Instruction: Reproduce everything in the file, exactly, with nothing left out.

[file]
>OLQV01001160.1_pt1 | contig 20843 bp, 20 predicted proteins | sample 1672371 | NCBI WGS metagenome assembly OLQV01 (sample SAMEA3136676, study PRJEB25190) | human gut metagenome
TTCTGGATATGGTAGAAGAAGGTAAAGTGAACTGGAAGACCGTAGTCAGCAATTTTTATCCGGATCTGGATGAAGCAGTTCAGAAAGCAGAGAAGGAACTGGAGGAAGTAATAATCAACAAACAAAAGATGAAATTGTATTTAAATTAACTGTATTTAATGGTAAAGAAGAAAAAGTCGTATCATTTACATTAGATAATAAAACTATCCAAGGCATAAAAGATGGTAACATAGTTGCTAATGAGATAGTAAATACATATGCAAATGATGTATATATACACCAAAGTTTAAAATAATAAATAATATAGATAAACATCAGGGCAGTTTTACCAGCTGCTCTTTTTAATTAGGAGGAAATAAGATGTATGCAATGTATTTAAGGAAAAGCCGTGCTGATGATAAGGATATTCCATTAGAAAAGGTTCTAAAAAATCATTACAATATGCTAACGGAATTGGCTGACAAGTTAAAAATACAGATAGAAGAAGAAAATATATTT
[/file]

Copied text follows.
>OLQV01001160.1_pt1 | contig 20843 bp, 20 predicted proteins | sample 1672371 | NCBI WGS metagenome assembly OLQV01 (sample SAMEA3136676, study PRJEB25190) | human gut metagenome
TTCTGGATATGGTAGAAGAAGGTAAAGTGAACTGGAAGACCGTAGTCAGCAATTTTTATCCGGATCTGGATGAAGCAGTTCAGAAAGCAGAGAAGGAACTGGAGGAAGTAATAATCAACAAACAAAAGATGAAATTGTATTTAAATTAACTGTATTTAATGGTAAAGAAGAAAAAGTCGTATCATTTACATTAGATAATAAAACTATCCAAGGCATAAAAGATGGTAACATAGTTGCTAATGAGATAGTAAATACATATGCAAATGATGTATATATACACCAAAGTTTAAAATAATAAATAATATAGATAAACATCAGGGCAGTTTTACCAGCTGCTCTTTTTAATTAGGAGGAAATAAGATGTATGCAATGTATTTAAGGAAAAGCCGTGCTGATGATAAGGATATTCCATTAGAAAAGGTTCTAAAAAATCATTACAATATGCTAACGGAATTGGCTGACAAGTTAAAAATACAGATAGAAGAAGAAAATATATTT